It's the forbidden question most of us prefer to avoid, at our financial peril. If you've ever picked up a tab, purchased a ticket or taken a trip with friends against your better judgment, you've probably wondered, however fleetingly, if your social life is driving you into debt.
"It is a dirty little secret. It isn't something anyone wants to look at or talk about," says MP Dunleavey, author of "Money Can Buy Happiness."
"Your friends can put a lot of pressure on you economically if you're not willing to admit that that dynamic is going on. You have to acknowledge the financial disparity between you and your friends. It's painful, but if you don't, all kinds of crazy things can happen."
Money counselor Ruth Hayden says couples will tear themselves apart to maintain their country club memberships, ski trips to Aspen with the old gang and expensive private schools for the kids rather than risk ostracism by their social circles.
"Whether you're 27 or 67, you are under pressure financially to be part of a group, although we don't choose to think of it that way," Hayden says.
How did we go from keeping up with the Joneses to having lattes with the Trumps? Read on -- if you value your money as well as your mates.
Author learns class lesson
Meet Eliot Schrefer, whose novels "Glamorous Disasters" and "The New Kid," deftly mine the modern no man's land between the haves and have-nots.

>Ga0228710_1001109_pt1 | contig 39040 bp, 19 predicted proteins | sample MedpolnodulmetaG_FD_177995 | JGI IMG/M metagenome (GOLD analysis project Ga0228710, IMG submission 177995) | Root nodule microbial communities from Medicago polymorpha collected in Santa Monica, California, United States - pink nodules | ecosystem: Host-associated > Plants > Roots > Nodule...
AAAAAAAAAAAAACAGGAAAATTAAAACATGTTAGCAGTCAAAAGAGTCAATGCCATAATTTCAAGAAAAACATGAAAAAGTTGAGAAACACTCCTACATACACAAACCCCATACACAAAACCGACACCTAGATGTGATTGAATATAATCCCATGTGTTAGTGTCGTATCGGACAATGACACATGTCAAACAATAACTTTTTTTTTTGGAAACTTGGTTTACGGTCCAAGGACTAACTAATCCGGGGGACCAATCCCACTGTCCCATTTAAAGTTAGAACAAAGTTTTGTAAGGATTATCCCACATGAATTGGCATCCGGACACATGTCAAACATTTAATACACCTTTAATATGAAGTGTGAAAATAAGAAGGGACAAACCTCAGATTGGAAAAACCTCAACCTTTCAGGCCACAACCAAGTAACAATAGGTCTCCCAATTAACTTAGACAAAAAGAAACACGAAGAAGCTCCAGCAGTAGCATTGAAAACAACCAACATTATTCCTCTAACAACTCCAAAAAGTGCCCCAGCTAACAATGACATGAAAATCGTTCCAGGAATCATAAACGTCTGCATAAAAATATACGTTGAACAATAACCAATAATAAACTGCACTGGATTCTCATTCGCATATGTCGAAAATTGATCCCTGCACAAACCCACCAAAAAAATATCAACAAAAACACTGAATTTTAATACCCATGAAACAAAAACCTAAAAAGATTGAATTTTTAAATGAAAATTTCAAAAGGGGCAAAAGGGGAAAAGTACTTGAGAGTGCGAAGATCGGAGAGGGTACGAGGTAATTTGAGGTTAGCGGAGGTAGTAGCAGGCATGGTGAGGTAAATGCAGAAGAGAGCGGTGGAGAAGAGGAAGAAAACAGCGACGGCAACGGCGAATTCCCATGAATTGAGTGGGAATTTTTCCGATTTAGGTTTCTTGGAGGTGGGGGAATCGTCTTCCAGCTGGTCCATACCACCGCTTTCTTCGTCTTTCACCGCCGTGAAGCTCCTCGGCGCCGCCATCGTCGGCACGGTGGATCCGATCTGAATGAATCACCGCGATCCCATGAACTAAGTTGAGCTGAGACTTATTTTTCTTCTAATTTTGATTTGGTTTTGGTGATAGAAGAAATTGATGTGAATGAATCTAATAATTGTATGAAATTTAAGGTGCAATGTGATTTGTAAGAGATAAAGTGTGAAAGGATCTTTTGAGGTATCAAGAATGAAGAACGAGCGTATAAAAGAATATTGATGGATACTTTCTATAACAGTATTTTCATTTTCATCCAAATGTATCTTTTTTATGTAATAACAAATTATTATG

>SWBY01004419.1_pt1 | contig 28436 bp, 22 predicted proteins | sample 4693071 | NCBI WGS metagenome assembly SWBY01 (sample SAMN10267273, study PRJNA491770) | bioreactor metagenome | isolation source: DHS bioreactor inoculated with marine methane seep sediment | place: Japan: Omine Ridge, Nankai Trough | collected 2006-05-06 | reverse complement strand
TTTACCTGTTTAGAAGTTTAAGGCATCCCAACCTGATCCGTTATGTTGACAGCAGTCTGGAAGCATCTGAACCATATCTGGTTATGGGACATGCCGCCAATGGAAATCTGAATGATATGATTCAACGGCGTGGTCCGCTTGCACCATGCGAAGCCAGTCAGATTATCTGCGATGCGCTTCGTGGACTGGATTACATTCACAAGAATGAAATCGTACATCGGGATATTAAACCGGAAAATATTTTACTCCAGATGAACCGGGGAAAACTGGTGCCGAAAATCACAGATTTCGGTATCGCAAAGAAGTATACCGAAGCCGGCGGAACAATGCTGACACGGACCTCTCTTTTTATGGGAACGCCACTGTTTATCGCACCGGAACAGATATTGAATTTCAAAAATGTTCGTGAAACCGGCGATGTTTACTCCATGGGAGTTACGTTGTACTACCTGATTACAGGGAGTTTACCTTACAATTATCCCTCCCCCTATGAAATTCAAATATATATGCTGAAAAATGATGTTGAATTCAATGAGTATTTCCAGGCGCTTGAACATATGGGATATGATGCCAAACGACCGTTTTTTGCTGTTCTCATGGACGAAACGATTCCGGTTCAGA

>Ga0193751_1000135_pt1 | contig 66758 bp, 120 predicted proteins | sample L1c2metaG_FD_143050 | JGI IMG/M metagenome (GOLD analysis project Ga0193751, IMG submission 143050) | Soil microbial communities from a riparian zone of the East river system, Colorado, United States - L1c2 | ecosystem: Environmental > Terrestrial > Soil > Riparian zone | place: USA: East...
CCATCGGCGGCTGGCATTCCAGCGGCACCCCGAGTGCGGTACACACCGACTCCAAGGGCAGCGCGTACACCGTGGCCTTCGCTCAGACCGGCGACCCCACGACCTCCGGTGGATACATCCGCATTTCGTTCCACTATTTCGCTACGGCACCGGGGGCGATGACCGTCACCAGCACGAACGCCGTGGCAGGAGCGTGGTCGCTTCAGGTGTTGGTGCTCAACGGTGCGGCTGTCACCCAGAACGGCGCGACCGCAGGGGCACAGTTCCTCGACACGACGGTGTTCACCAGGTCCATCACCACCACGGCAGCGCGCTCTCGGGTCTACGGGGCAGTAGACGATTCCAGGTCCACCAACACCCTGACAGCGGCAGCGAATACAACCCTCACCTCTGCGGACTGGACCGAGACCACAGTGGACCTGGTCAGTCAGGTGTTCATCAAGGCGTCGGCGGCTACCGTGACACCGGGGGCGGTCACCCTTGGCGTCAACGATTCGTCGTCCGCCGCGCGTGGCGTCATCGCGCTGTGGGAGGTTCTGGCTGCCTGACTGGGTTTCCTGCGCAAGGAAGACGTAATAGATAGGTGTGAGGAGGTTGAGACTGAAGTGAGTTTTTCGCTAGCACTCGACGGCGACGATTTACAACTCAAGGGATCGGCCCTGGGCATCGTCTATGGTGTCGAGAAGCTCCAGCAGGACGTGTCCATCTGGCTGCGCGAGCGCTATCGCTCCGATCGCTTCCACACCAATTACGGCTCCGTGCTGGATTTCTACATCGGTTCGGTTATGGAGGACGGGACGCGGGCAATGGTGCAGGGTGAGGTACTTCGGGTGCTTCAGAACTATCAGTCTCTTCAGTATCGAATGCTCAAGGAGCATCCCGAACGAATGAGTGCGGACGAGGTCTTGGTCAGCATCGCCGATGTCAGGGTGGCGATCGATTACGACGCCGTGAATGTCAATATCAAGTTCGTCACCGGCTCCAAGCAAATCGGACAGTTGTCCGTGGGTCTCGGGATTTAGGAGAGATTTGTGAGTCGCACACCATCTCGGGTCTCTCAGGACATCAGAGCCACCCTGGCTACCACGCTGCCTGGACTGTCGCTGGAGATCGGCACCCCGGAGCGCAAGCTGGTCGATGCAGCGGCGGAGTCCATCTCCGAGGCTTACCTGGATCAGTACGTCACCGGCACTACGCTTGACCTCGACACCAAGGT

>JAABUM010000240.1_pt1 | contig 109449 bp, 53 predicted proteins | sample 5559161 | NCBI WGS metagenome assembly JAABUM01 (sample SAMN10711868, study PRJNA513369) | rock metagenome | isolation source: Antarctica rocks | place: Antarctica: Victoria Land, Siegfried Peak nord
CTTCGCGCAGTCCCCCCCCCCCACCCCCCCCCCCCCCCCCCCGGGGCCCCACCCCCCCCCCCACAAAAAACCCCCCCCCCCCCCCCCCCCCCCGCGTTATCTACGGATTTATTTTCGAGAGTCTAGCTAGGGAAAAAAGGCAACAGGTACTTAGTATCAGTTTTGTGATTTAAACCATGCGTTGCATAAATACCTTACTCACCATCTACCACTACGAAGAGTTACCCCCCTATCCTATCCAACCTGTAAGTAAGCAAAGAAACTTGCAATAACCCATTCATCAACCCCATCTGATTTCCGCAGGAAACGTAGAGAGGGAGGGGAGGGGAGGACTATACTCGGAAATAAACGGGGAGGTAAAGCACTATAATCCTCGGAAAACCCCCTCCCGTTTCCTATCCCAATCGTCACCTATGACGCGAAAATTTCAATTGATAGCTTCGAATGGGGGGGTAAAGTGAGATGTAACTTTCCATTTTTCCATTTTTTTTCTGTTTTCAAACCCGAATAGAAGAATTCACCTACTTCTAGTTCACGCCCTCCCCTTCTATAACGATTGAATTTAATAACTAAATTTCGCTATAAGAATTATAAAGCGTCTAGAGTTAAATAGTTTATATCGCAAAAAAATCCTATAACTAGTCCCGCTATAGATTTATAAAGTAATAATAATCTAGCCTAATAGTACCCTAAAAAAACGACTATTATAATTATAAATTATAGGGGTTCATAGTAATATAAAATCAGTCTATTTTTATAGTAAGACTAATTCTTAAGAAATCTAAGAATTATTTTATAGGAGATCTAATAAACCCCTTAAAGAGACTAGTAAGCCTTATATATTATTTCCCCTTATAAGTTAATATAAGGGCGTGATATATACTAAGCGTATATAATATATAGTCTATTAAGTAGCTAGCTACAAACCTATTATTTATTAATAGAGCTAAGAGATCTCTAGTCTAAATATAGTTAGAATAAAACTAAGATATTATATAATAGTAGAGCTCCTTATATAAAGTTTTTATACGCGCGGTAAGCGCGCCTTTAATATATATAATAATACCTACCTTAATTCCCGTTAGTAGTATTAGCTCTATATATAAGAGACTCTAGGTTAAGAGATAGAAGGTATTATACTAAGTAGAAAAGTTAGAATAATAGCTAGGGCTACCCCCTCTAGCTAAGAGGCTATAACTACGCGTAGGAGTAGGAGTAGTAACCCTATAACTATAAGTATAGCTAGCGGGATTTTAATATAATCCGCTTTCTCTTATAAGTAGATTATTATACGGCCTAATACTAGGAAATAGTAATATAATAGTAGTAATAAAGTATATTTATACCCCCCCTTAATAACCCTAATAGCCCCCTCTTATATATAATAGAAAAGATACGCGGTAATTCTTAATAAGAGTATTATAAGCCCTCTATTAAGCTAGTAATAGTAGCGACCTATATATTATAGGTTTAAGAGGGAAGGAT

The trouble with 'Friends'Hayden traces the recent escalation in peer-driven debt to one particularly perky, insidiously seductive TV program.
"It all started with 'Friends' on television, which set up an impossible image for young people today," she says. "There are two reasons that young people are in trouble: They've never learned how to problem-solve with money and they've never learned how to defer what they want. Part of the reason is 'Friends.'"
OK, so maybe Ross, Rachel, Chandler, Monica, Phoebe and Joey did seem to have a surfeit of spare time, cash and clothes as struggling 20-somethings in NYC. The point was that friends of different income levels could put money aside for the sake of their friendship, right?
Dalton Conley, the chair of sociology at New York University who studies wealth and class issues, says "Friends" is a nice fairy tale that doesn't accurately reflect reality. He says the friends/money friction in this country dates back to the first immigrant communities where enterprising sorts pulled themselves to success, left and never looked back.
"There is a long tradition in America of people who no longer feel connected to or comfortable with their old buds once they themselves have made it economically," he says. "They go off to college, get a big job, and they can't really relate to the people they left behind in the old neighborhood."
The awkwardness is more common among college graduates today than it was a generation ago, in part because their economic backgrounds are more diverse. According to Thomas Mortensen, a senior scholar at the Pell Institute in Washington, college enrollment of adults ages 18 to 24 from the bottom quartile of family income increased from 28 percent in 1970 to 42 percent in 2003.